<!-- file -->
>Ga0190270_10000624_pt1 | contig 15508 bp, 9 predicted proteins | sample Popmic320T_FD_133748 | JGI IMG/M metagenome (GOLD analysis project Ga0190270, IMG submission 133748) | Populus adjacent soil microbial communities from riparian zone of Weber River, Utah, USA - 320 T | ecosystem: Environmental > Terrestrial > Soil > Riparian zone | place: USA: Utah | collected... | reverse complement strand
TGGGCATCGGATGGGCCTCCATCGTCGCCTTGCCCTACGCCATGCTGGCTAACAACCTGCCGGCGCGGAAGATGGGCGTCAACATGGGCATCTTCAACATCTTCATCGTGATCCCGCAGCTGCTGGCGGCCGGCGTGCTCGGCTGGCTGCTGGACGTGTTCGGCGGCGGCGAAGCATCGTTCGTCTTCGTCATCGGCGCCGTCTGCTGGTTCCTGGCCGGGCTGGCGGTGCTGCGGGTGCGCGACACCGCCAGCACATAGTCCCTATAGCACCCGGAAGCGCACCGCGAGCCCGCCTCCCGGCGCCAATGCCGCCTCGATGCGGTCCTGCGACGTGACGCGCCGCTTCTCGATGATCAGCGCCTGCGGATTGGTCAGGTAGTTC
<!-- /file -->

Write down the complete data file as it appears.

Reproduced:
>Ga0190270_10000624_pt1 | contig 15508 bp, 9 predicted proteins | sample Popmic320T_FD_133748 | JGI IMG/M metagenome (GOLD analysis project Ga0190270, IMG submission 133748) | Populus adjacent soil microbial communities from riparian zone of Weber River, Utah, USA - 320 T | ecosystem: Environmental > Terrestrial > Soil > Riparian zone | place: USA: Utah | collected... | reverse complement strand
TGGGCATCGGATGGGCCTCCATCGTCGCCTTGCCCTACGCCATGCTGGCTAACAACCTGCCGGCGCGGAAGATGGGCGTCAACATGGGCATCTTCAACATCTTCATCGTGATCCCGCAGCTGCTGGCGGCCGGCGTGCTCGGCTGGCTGCTGGACGTGTTCGGCGGCGGCGAAGCATCGTTCGTCTTCGTCATCGGCGCCGTCTGCTGGTTCCTGGCCGGGCTGGCGGTGCTGCGGGTGCGCGACACCGCCAGCACATAGTCCCTATAGCACCCGGAAGCGCACCGCGAGCCCGCCTCCCGGCGCCAATGCCGCCTCGATGCGGTCCTGCGACGTGACGCGCCGCTTCTCGATGATCAGCGCCTGCGGATTGGTCAGGTAGTTC